When customers enter Rick Harrison s Las Vegas pawn shop, they don t encounter the seamy, dingy confines that have long stereotyped such establishments. Instead of the switchblade knives, cheap revolvers, and banged-up power tools that smack of desperation, the walls and showcases throughout the Gold and Silver Pawn Shop hold an assortment of items that are more like museum pieces than merchandise in a storefront on Las Vegas Boulevard.
In one case sits poker mogul Benny Binion s white cowboy hat, and in another, former New England Patriot Brock Williams diamond-encrusted 2001 Super Bowl ring. Hanging on the walls are equally illustrious items that include a framed Renoir and Nat King Cole s gold record for The Christmas Song.
Not your typical pawn shop
[caption id="attachment_6676" align="alignright" width="280" caption="Corey, Rick, and Richard Harrison (above, left to right) operate the Gold and Silver Pawn Shop just blocks from the Las Vegas Strip. The store is the only family-run pawn shop in town and the subject of the History Channel reality series Pawn Stars. (Photo courtesy of the History Channel)"][/caption]
As visitors wander around the large showroom taking in this eclectic mix of curiosities and collectibles, one thing is clear this isn t your average pawn shop. Located a few blocks from the Las Vegas Strip in a town where the cash flow is constant, massive, and always necessary, Harrison s father, Richard, picked the perfect place to open the business in 1988.
For years, Vegas has been a Mecca for really wealthy people and vacationers who spend way too much money and end up needing cash, says Harrison, who runs the shop with his father and 24-year-old son, Corey. Of course, people can come in and sell me something outright, but most of our business occurs on the pawn side of things.
How a pawn works is Harrison makes an offer against a piece of merchandise and, if the person accepts it, he lends them the cash and holds their property as collateral. They have 120 days to pay the principal plus 10% interest on the loan, and retrieve their item. If they don t, the merchandise is Harrison s to sell.
The whole process may seem a matter of pure dollars and cents, but in reality, success here requires a Renaissance man who has a working knowledge of history, art, science, economics, and basic psychology. Before he can determine what to loan or pay for a particular item, Harrison needs to know what it is and what it s worth.
Since my father started the business 21 years ago, we ve had just about one of everything in here, he remarks. That said, you have to know a lot in this business, and you never stop learning.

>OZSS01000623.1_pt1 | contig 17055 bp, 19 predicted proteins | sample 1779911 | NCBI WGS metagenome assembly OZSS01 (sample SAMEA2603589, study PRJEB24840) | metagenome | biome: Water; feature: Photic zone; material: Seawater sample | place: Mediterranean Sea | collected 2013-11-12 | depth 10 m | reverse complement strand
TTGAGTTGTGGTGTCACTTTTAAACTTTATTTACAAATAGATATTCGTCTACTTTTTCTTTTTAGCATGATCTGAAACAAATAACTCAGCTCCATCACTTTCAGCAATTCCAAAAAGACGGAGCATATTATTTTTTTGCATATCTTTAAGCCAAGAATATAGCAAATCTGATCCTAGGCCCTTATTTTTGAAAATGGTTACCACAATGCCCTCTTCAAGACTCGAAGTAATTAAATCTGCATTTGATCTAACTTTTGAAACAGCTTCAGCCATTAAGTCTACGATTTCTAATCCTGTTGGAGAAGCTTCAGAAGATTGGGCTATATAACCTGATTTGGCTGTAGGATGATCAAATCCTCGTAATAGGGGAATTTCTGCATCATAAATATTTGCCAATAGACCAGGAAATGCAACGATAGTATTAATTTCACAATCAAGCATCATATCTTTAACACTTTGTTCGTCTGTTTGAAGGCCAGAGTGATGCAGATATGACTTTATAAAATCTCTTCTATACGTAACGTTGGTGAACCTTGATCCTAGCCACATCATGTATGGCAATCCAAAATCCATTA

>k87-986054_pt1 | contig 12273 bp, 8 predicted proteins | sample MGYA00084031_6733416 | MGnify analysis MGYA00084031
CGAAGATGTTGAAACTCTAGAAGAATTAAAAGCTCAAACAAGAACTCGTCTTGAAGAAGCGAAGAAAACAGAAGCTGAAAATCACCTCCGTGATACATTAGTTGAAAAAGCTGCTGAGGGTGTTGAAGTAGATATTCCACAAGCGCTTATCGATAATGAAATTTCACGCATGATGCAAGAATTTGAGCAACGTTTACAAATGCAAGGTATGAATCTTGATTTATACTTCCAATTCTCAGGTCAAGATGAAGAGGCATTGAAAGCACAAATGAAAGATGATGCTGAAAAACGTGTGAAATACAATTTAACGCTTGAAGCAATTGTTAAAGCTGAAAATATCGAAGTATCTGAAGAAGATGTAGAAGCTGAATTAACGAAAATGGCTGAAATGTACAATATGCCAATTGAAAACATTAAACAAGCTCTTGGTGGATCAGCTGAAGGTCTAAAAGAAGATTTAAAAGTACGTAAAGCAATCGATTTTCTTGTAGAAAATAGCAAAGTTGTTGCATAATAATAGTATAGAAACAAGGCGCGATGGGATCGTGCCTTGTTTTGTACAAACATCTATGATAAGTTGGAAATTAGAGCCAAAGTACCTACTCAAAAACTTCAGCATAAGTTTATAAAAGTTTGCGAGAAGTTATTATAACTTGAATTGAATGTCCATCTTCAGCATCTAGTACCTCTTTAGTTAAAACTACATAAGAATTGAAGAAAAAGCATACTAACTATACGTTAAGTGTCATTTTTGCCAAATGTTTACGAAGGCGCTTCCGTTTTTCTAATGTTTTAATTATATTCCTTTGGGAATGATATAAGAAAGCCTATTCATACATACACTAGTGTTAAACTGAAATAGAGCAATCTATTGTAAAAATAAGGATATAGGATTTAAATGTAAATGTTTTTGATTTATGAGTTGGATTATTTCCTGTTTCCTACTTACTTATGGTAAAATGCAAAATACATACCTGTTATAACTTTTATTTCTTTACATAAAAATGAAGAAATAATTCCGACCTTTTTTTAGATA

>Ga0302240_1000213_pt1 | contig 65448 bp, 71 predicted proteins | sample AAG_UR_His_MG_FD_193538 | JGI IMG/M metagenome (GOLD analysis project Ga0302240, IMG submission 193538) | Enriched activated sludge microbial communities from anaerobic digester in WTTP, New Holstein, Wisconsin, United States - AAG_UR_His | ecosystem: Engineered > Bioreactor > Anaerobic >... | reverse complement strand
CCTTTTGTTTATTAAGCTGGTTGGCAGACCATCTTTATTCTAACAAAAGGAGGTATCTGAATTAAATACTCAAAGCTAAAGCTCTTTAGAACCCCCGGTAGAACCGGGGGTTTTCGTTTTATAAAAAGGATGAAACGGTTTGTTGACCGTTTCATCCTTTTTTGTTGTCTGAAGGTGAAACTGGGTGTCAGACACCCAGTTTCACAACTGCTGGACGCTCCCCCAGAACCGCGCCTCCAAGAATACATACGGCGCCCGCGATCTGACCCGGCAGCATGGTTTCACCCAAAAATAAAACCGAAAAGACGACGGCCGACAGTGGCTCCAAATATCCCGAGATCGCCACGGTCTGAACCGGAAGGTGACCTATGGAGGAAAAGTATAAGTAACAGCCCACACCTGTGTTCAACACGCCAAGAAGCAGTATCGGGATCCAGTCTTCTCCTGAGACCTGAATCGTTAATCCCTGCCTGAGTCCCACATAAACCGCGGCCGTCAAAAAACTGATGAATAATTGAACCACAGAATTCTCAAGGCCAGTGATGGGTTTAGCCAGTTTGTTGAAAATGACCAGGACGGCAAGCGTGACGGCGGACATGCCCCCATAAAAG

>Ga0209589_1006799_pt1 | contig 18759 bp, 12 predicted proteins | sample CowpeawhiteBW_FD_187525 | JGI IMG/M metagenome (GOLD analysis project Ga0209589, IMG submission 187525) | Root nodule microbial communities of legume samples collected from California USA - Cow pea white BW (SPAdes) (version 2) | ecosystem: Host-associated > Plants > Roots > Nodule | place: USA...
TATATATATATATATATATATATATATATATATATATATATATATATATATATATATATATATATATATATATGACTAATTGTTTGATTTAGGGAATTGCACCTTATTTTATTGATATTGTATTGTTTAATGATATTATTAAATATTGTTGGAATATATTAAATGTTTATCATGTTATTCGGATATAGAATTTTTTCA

In the space of a few hours, Harrison could have customers trying to sell him a piece of the Berlin Wall, an 18th-century flintlock pistol, Confederate money, even an ejection seat from a Vietnam-era fighter jet. The self-professed bookworm rattles off facts about each one, commenting on its history, condition, and value, occasionally calling on experts to fill in the gaps and determine a price.
Next, Harrison works the sale like a true professional. So, what do you want for it, he asks a man selling an 18th-century firearm for money to buy an engagement ring. I m thinking three grand, answers the customer.
Harrison pauses contemplatively and responds, Keep on thinking. That s what it s worth in a retail store. You said you wanted a ring, right? I ll go two grand cash or 2,500 bucks trade [meaning store credit].
The customer fidgets as he ponders the counter offer, and with a handshake accepts the trade deal. This smooth, showman-like negotiation, combined with the unique merchandise that makes the shop distinctive, earned the father-son-grandson trio their own television reality show.
History s highest-rated show
Since its debut on July 26, 2009,Pawn Stars
has become the History Channel s highest rated program, captivating viewers with a blend of storyline and family friction that one might describe asAntiques Roadshow
In fact, it s the only family-run pawn shop in Las Vegas something that Harrison confesses can be a challenge in itself. The best thing about my job is that I work with my family, and the worst thing about my job is that I work with my family, he says with a hearty laugh.
We sometimes butt heads me with my father, and my son with me but in the end we all bring something to the table that has contributed to our reputation as fair businessmen running an upright business.
And it s the business that Harrison truly loves. My job is great because it s not an assembly line, he says. In the more than two decades that I ve been doing this, I ve met people representing the entire social spectrum: politicians, rock stars, actors and actresses, and normal working people. I have one regular customer who s a billionaire.
Indeed, Harrison never knows who or what will come through the door next, but in this business one thing is certain everything has a story and a price.